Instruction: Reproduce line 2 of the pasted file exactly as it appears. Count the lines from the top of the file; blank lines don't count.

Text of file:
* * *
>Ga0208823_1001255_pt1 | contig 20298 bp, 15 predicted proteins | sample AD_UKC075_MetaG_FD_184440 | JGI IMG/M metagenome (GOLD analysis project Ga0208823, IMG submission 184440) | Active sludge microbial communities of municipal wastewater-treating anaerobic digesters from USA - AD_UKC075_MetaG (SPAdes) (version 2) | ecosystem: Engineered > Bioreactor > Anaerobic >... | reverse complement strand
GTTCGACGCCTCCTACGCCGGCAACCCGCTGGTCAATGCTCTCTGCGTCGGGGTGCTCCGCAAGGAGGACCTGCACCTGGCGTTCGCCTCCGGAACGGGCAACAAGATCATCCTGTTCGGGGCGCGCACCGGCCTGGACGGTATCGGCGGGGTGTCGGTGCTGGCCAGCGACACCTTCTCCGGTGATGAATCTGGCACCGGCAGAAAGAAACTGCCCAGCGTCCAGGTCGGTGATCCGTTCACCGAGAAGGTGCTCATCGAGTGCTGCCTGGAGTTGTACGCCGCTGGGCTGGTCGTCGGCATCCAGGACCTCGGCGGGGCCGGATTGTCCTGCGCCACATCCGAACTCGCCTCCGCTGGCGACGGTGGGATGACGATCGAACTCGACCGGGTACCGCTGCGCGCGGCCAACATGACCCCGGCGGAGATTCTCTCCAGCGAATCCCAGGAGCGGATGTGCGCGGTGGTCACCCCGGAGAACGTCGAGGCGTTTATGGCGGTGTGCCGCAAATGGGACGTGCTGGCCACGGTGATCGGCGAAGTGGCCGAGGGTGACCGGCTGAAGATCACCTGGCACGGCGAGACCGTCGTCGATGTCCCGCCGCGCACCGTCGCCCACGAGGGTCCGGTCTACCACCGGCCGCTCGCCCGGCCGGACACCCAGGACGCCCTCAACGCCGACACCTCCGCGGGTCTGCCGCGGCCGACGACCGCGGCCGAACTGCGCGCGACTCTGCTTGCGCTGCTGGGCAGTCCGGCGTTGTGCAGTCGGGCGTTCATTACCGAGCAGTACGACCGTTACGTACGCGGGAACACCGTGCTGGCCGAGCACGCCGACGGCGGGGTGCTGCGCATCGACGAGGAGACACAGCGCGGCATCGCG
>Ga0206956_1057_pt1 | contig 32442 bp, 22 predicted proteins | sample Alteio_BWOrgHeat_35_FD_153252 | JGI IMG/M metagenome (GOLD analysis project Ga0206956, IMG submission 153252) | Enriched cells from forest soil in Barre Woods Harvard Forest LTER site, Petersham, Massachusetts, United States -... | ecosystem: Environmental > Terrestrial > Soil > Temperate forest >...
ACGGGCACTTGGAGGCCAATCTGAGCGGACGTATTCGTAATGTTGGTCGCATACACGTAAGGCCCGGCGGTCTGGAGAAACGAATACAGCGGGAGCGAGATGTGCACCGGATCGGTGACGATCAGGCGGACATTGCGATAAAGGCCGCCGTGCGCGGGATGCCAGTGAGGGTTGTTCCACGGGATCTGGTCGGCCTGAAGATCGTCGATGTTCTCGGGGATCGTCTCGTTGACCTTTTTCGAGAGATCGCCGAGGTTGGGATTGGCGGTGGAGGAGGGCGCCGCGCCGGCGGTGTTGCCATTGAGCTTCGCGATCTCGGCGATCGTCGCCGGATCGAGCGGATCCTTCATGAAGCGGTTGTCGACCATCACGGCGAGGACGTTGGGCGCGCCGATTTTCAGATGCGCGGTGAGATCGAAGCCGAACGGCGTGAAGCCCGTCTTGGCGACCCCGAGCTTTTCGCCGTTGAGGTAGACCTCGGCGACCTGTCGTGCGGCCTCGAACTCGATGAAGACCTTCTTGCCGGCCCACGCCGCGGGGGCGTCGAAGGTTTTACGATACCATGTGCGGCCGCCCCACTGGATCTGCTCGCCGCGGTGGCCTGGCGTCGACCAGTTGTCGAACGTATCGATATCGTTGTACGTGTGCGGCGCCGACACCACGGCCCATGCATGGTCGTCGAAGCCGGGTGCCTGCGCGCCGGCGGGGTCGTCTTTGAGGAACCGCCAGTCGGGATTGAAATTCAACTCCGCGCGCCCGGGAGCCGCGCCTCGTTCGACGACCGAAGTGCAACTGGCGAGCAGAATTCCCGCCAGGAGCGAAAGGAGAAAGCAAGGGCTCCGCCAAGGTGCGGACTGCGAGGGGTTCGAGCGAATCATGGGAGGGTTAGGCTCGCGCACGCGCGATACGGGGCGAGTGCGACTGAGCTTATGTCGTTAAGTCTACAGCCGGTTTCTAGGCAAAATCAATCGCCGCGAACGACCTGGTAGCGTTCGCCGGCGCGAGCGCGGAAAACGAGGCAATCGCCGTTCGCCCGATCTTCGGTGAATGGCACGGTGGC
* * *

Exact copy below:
GTTCGACGCCTCCTACGCCGGCAACCCGCTGGTCAATGCTCTCTGCGTCGGGGTGCTCCGCAAGGAGGACCTGCACCTGGCGTTCGCCTCCGGAACGGGCAACAAGATCATCCTGTTCGGGGCGCGCACCGGCCTGGACGGTATCGGCGGGGTGTCGGTGCTGGCCAGCGACACCTTCTCCGGTGATGAATCTGGCACCGGCAGAAAGAAACTGCCCAGCGTCCAGGTCGGTGATCCGTTCACCGAGAAGGTGCTCATCGAGTGCTGCCTGGAGTTGTACGCCGCTGGGCTGGTCGTCGGCATCCAGGACCTCGGCGGGGCCGGATTGTCCTGCGCCACATCCGAACTCGCCTCCGCTGGCGACGGTGGGATGACGATCGAACTCGACCGGGTACCGCTGCGCGCGGCCAACATGACCCCGGCGGAGATTCTCTCCAGCGAATCCCAGGAGCGGATGTGCGCGGTGGTCACCCCGGAGAACGTCGAGGCGTTTATGGCGGTGTGCCGCAAATGGGACGTGCTGGCCACGGTGATCGGCGAAGTGGCCGAGGGTGACCGGCTGAAGATCACCTGGCACGGCGAGACCGTCGTCGATGTCCCGCCGCGCACCGTCGCCCACGAGGGTCCGGTCTACCACCGGCCGCTCGCCCGGCCGGACACCCAGGACGCCCTCAACGCCGACACCTCCGCGGGTCTGCCGCGGCCGACGACCGCGGCCGAACTGCGCGCGACTCTGCTTGCGCTGCTGGGCAGTCCGGCGTTGTGCAGTCGGGCGTTCATTACCGAGCAGTACGACCGTTACGTACGCGGGAACACCGTGCTGGCCGAGCACGCCGACGGCGGGGTGCTGCGCATCGACGAGGAGACACAGCGCGGCATCGCG